The tea kettle lives 100% of the time on a burner in the pot holders. The pot holders have held the kettle securely during 45+ degree knockdowns even when the stove was in fixed position (of course the burner was off).

It is really nice when cooking to be able to stir and add ingredients (pinching crabs) without having the hole apparatus swinging back and forth.

Steve
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Old 23-09-2015, 18:21   #8
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Re: Origo 3000 - How to gimbal?

Quote:
Originally Posted by Panope View Post
Thanks Becky,

Now that I have a couple seasons of use with the new galley set-up, I can say that the option of having the stove in the stationary "down" position is really great. My use of the boat is all coastal gunkholeing so there as been virtually no need to have the stove in the gimbaled position.

The tea kettle lives 100% of the time on a burner in the pot holders. The pot holders have held the kettle securely during 45+ degree knockdowns even when the stove was in fixed position (of course the burner was off).

It is really nice when cooking to be able to stir and add ingredients (pinching crabs) without having the hole apparatus swinging back and forth.

Steve
The majority of our cruising will be coastal as well. Would you say that I would do just as well with the drop in? From a space perspective, and asthetically as well, the drop in appeals to me more. I was just afraid I might regret not having a gimbaled option for those rare occasions when we might go offshore for a short passage.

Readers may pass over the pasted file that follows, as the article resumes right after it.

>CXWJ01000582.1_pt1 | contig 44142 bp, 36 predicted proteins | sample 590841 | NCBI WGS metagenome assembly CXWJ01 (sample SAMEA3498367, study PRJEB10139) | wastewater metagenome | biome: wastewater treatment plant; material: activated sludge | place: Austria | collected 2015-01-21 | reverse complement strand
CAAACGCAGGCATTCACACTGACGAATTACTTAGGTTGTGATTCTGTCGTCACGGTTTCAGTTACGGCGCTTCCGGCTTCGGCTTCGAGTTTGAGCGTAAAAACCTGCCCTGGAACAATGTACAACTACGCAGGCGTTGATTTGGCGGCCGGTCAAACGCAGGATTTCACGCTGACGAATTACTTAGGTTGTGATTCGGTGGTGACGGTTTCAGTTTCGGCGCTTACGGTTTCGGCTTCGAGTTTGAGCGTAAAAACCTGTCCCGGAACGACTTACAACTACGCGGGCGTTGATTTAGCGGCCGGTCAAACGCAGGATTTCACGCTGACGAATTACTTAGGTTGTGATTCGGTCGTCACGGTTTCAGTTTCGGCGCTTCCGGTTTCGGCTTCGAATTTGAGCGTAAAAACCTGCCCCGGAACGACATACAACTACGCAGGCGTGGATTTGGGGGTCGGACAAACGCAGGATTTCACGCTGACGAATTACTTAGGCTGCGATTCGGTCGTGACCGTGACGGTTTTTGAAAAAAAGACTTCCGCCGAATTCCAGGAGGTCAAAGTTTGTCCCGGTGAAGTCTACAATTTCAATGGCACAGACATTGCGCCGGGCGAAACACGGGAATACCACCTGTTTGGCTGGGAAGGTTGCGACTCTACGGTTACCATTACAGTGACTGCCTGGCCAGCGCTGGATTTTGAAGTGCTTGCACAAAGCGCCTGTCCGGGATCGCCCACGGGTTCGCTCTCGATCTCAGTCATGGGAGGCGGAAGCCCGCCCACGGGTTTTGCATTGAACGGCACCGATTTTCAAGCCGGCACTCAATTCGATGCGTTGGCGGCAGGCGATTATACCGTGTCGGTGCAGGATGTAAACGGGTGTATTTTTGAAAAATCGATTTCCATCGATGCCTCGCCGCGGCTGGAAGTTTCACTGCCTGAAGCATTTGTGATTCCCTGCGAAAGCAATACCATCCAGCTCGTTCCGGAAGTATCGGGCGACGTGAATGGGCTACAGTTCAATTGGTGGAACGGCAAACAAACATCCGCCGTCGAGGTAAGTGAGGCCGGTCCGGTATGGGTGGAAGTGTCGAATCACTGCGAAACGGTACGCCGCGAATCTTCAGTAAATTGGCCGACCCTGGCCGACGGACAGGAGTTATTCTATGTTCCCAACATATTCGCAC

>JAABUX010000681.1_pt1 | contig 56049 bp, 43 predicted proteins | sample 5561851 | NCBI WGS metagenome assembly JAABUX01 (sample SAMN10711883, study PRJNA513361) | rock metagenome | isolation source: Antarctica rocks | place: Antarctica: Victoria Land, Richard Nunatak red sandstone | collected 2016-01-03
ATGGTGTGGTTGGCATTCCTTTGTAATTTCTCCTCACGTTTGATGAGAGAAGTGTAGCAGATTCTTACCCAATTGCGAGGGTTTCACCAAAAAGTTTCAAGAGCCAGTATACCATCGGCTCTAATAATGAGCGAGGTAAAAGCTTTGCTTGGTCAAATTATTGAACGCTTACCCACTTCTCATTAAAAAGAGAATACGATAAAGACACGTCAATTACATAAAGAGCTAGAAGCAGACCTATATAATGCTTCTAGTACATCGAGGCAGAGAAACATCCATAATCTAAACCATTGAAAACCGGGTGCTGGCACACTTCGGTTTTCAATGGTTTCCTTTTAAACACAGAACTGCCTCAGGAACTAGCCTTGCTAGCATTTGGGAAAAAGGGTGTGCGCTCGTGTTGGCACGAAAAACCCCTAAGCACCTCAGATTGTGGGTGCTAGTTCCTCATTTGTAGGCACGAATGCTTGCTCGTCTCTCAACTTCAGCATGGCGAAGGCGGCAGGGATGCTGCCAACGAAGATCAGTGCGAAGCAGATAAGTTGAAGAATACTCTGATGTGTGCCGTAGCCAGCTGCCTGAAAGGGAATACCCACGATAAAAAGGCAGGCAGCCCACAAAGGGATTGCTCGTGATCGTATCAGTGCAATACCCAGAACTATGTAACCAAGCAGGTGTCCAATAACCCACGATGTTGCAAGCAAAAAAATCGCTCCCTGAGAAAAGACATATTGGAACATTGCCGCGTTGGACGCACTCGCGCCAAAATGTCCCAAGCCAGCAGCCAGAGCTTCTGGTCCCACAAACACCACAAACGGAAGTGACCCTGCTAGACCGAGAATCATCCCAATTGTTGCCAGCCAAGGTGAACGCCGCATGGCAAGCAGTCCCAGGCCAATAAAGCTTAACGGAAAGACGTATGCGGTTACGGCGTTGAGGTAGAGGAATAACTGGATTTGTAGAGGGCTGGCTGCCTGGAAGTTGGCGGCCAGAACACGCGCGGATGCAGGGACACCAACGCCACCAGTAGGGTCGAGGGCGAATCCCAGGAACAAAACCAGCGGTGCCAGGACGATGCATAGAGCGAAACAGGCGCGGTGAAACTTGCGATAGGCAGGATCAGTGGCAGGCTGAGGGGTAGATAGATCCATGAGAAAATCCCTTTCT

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Old 23-09-2015, 19:06   #9
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Re: Origo 3000 - How to gimbal?

Conventional wisdom would say "it's a sailboat, of course it must be able to gimbal".

However, I could make a strong argument for going with that drop-in Origo for a coastal boat. It does make for a much tidier, easier to clean galley. For the two or three times I have used my gimbals to heat food or drink, I could have just as easily grabbed something cold.

Another consideration is re-sale of the boat. Lots of potential buyers will want the ability to cook at sea (even though most will never do it).

Tough call but I will vote for the Origo "convertible" gimbals.

Steve
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Old 24-09-2015, 09:33   #10
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Re: Origo 3000 - How to gimbal?

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Originally Posted by Panope View Post
Conventional wisdom would say "it's a sailboat, of course it must be able to gimbal".

However, I could make a strong argument for going with that drop-in Origo for a coastal boat. It does make for a much tidier, easier to clean galley. For the two or three times I have used my gimbals to heat food or drink, I could have just as easily grabbed something cold.

Another consideration is re-sale of the boat. Lots of potential buyers will want the ability to cook at sea (even though most will never do it).